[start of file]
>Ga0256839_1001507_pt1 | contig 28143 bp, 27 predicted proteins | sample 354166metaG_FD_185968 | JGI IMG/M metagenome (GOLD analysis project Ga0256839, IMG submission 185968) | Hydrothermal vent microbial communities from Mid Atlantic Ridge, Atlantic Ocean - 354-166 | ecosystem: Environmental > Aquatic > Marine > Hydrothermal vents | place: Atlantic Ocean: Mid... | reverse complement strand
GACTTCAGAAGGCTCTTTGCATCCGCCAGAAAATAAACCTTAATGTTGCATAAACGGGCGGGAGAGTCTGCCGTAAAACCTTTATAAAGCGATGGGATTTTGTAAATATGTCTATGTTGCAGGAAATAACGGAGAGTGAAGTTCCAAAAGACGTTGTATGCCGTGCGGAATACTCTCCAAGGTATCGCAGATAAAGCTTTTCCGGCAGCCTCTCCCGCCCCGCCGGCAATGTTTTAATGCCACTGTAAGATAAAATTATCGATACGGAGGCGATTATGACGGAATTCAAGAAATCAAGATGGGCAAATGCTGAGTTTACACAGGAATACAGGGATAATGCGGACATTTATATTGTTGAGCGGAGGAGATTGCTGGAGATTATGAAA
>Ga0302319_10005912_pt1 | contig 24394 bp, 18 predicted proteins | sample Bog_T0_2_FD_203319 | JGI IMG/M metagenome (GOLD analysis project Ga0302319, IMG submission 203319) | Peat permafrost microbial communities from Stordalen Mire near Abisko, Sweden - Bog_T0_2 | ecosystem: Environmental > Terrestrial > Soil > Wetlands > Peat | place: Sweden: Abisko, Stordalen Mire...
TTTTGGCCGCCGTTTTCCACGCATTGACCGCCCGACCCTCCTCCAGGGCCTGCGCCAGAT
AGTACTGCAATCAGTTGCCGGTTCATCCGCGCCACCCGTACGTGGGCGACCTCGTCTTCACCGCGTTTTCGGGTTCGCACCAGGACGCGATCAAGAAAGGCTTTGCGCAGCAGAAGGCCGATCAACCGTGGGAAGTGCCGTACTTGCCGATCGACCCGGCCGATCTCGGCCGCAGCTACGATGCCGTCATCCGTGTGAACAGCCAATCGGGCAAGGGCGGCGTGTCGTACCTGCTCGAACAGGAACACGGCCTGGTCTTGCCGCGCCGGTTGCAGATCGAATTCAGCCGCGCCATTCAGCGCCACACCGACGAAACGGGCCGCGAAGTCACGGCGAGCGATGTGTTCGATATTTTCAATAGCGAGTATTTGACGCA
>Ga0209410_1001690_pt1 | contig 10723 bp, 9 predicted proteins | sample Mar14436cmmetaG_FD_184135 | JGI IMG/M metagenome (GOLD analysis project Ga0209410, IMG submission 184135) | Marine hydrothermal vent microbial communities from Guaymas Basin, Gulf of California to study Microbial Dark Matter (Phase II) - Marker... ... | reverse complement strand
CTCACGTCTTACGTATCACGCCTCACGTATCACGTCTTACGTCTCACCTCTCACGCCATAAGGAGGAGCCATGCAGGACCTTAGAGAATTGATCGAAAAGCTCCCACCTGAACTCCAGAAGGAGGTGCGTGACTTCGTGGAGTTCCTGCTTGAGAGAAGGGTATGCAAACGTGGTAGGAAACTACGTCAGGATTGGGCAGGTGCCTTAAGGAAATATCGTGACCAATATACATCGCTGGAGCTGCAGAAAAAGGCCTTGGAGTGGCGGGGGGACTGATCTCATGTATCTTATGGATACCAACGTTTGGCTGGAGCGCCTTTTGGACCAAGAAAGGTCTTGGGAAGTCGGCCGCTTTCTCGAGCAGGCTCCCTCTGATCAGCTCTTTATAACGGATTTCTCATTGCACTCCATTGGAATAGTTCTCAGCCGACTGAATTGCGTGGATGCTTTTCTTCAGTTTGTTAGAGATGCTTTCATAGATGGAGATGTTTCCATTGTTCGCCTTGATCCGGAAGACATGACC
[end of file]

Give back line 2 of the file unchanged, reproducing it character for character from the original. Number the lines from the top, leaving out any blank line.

GACTTCAGAAGGCTCTTTGCATCCGCCAGAAAATAAACCTTAATGTTGCATAAACGGGCGGGAGAGTCTGCCGTAAAACCTTTATAAAGCGATGGGATTTTGTAAATATGTCTATGTTGCAGGAAATAACGGAGAGTGAAGTTCCAAAAGACGTTGTATGCCGTGCGGAATACTCTCCAAGGTATCGCAGATAAAGCTTTTCCGGCAGCCTCTCCCGCCCCGCCGGCAATGTTTTAATGCCACTGTAAGATAAAATTATCGATACGGAGGCGATTATGACGGAATTCAAGAAATCAAGATGGGCAAATGCTGAGTTTACACAGGAATACAGGGATAATGCGGACATTTATATTGTTGAGCGGAGGAGATTGCTGGAGATTATGAAA